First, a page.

- RBS has been accused of deliberately destroying small businesses
- In the past five years, LexLaw has issued more High Court litigation over bank misconduct than all other law firms in the UK
The storm surrounding Royal Bank of Scotland’s controversial turnaround division, Global Restructuring Group, has helped drive a business boom for a law firm specialising in small business banking disputes, which has been named the fastest-growing in England and Wales.
The accolade for LexLaw came from business intelligence company Plimsoll Publishing, and founder Ali Akram said most of his firm’s business banking cases were against RBS. In the past five years, LexLaw has issued more High Court litigation over bank misconduct than all other law firms in the UK, he said.
Akram said: ‘We’ve really focused on it. As a result, the firm is financially the fastest-growing law firm in England and Wales. In the first year, from April 2013 when we converted to a limited company, we were the third fastest-growing.’
He said LexLaw’s compound annual growth was 163 per cent, adding: ‘We’ve dealt with so many of these cases. And when the banks settle they have to pay towards the legal costs.’ City-based LexLaw turned over £2.95million last year.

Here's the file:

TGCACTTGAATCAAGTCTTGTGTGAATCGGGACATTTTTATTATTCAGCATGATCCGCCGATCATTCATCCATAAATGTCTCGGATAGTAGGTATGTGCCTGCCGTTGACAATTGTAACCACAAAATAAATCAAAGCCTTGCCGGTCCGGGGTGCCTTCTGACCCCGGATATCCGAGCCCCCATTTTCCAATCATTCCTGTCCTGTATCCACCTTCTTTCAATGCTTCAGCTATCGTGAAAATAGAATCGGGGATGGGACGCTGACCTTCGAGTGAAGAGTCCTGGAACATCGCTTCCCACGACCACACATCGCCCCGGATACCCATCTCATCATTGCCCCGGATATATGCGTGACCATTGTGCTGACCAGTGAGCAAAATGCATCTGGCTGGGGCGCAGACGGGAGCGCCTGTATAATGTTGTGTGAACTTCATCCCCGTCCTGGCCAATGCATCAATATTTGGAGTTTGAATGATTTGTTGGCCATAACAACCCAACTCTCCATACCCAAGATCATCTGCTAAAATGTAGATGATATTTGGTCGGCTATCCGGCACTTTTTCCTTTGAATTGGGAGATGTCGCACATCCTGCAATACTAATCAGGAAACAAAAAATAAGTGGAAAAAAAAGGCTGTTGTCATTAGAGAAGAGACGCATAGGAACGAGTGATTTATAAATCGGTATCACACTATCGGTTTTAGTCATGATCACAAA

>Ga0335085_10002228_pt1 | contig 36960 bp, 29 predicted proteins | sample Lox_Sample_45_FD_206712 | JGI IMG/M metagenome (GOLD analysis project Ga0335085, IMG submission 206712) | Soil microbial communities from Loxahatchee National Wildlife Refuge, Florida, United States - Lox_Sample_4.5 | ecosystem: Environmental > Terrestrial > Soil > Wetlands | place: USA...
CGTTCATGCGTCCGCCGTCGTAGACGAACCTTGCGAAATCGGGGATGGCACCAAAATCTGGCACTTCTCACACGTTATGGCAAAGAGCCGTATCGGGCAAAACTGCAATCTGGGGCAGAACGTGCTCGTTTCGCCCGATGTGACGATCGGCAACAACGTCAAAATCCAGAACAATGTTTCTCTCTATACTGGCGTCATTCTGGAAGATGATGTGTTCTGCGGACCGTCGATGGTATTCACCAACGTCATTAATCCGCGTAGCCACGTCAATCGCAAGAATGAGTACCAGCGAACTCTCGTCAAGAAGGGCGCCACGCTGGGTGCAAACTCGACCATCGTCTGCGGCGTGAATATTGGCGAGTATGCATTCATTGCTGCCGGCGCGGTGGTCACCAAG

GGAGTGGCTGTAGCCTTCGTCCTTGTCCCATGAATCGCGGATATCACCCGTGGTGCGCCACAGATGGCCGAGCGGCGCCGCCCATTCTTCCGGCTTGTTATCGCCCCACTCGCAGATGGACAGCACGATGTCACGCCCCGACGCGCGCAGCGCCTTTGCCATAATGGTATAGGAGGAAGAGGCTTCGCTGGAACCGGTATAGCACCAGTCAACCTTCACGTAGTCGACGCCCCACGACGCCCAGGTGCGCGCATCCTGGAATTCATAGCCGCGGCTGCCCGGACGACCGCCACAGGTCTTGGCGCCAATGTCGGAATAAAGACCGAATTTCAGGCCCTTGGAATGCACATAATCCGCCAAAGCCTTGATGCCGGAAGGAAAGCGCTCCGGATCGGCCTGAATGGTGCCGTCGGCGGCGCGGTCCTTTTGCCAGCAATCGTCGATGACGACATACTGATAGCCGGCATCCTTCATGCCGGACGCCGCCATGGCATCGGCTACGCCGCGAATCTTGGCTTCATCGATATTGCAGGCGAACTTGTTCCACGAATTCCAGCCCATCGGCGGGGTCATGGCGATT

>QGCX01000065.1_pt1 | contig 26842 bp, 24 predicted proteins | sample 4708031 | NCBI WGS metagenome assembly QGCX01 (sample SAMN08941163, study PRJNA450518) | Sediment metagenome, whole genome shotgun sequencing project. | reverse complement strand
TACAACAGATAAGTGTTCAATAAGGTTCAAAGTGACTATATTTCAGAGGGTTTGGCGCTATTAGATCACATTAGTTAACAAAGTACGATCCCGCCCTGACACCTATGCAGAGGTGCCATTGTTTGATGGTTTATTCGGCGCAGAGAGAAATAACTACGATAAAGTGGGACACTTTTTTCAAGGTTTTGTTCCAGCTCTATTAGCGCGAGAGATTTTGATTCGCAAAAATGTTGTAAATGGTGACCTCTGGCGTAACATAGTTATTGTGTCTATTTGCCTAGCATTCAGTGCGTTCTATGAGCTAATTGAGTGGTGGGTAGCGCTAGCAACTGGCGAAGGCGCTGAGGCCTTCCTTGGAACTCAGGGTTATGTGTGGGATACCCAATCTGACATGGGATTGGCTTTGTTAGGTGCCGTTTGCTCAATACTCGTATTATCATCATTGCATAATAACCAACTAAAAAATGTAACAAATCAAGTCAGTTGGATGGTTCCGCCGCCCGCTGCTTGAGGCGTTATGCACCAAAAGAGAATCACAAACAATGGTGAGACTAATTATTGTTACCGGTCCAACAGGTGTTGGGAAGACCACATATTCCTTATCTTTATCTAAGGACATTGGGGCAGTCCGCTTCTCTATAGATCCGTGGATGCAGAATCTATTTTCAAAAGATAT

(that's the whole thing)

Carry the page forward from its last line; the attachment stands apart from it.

Former Government adviser Lawrence Tomlinson’s report claimed RBS, through GRG, had artificially distressed viable firms to push them into insolvency. The suggestion was made that one reason was to allow its own West Register division to acquire assets at discounted prices.
The Financial Conduct Authority announced a review of these allegations in January 2014. A report, expected in 2015, has not yet been published. A summary update from the FCA cleared RBS of artificially causing the transfer of customers to GRG and profiting from their distress.
RBS set up a ‘new complaints process’ on November 8 but Akram claimed it will spend millions to avoid paying billions of pounds owed.
His clients have included Bowlplex, a family business set up in 1976 by husband and wife Tony and Verna Standish in Poole, Dorset. In 2008 and 2009, the bowling industry suffered a downturn. Bowlplex expected to trade through the recession, with RBS’s support, but the bank transferred it to GRG in 2010.
Tracy Standish, who took over the management in 1986, said: ‘Our bowling business had been growing for 25 years and the family, and no doubt RBS, knew we had a very viable business with top-quality locations that would bounce back with the economy.
‘The bankers at GRG were intent on charging large complex fees and elevating interest rates and, unbelievably, extracting equity from us.
‘Within a short time it became clear the bank was out to take control of the firm. This was communicated by RBS West Register, who said they would take 80 per cent of our equity to maintain support.’
RBS, through GRG and West Register, obtained 80 per cent of Bowlplex’s equity. It wrote off £4.45million of debt. West Register received almost £14million on the sale of Bowlplex.
Standish said: ‘Even when the business was sold it was not done so openly, in a way which ensured full value was obtained. As a result of the bank’s actions, we were deprived of a business that the family and RBS knew would bounce back to be worth some £60million, which it has.’
RBS declined to comment. It has said it let some customers down but denied deliberately causing them to fail.